New Zealand is a long way from the rest of the world. It takes three to four hours to fly from Auckland to the big eastern Australian cities; over half a day to reach the US West Coast or Southeast Asia; and most of a day to reach Europe.
Our geographic isolation has advantages – for instance, it’s easier to manage biosecurity controls to protect our local environment and agricultural exports – but also many economic costs. As the gravity model of trade predicts, countries that are further away from each other tend to trade less. In other words, our distance means that we aren’t selling as many goods and services to Europeans, Asians, Americans, and other people in general as we could, given New Zealanders’ relatively high skill and education levels, propensity to innovate given the right incentives, and generally reasonable policy settings. And, equally, we’re not buying as much from them as we could.
There are two reasons why this is a bad thing for our living standards:
- First, exporting less means that there are fewer opportunities for New Zealand companies to ‘scale up’, which limits their productivity and their ability to successfully innovate. Result: Lower levels of economic productivity and lower incomes.
- Second, importing less means that many New Zealand businesses operate in ‘niches’ with little competition, which limits the pressure they face to lower prices or improve processes. Result: Higher prices that reduce what we can buy with our lower incomes.
We can’t do much about the physical distance – although earthquakes occasionally shift us a few centimeters closer to Australia – but the good news is that it’s never been easier to bridge it. Jet aircraft aren’t getting any faster, but growth in tourism numbers means that there will be more of them arriving and departing to more destinations. Growth in the stock of immigrants – and the number of New Zealanders who have returned from OE or living overseas – will make it easier to forge business and research connections with organisations in other countries. In a world where some countries are retreating from trade agreements, New Zealand’s carrying on trying to make deals that will bring down barriers to importing and exporting. And, as TeleGeography’s submarine cable map shows, the world’s never been more wired up. Talk – and data transfer – is cheap. (And New Zealand is due to get a second cable to the outside world next year.)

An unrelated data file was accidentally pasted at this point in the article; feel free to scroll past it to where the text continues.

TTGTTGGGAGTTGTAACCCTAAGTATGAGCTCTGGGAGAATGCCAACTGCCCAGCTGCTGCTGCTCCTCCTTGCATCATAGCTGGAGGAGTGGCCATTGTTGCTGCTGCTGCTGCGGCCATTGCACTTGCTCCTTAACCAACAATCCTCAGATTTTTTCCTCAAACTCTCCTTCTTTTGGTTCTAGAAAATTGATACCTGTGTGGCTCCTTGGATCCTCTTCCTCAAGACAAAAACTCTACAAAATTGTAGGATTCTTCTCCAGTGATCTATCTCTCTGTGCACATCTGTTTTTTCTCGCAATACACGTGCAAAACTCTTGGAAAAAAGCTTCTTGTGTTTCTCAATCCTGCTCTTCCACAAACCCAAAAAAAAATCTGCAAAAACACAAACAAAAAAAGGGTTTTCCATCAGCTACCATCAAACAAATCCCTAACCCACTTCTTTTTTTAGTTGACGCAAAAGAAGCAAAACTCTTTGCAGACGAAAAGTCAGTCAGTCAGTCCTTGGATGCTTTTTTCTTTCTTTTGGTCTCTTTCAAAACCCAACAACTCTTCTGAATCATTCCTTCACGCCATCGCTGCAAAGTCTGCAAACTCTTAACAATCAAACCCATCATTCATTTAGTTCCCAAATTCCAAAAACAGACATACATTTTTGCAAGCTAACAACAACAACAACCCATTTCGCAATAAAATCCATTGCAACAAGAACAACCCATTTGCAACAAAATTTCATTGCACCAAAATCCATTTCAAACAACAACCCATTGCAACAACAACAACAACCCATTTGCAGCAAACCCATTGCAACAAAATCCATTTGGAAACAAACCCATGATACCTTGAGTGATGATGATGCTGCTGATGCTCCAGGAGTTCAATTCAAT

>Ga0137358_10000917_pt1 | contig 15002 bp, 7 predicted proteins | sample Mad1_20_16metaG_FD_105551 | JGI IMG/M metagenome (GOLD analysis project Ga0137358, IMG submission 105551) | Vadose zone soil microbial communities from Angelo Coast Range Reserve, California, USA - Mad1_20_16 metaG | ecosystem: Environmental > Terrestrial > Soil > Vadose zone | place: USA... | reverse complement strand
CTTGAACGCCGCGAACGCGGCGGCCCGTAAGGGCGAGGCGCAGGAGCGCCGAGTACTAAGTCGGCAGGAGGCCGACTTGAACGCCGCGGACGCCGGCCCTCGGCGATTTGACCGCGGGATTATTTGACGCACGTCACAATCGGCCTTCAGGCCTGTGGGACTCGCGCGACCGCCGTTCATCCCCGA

However, some of the barriers to trade we face are internal, not external. As economist Phil McCann observed in a great 2009 paper (“Economic geography, globalisation, and New Zealand’s productivity paradox“), not only is New Zealand a long way from the rest of the world, but distances within New Zealand feel too long, and too expensive to bridge:
The fundamental point remains, however, that all of New Zealand’s regions play a critical role in the country’s exports, so anything that limits the accessibility, and therefore the potential global engagement of these regions, damages the economy as a whole. In particular, the role that New Zealand’s monopolies play in increasing spatial transactions costs of accessing New Zealand’s regions need to be reconsidered. Small markets are notorious for the development of monopolies (Sutton, 1991), and in the current era of globalisation, countries such as New Zealand must ensure that existing monopoly positions in transport and communications markets do not undermine overall competitiveness of the economy.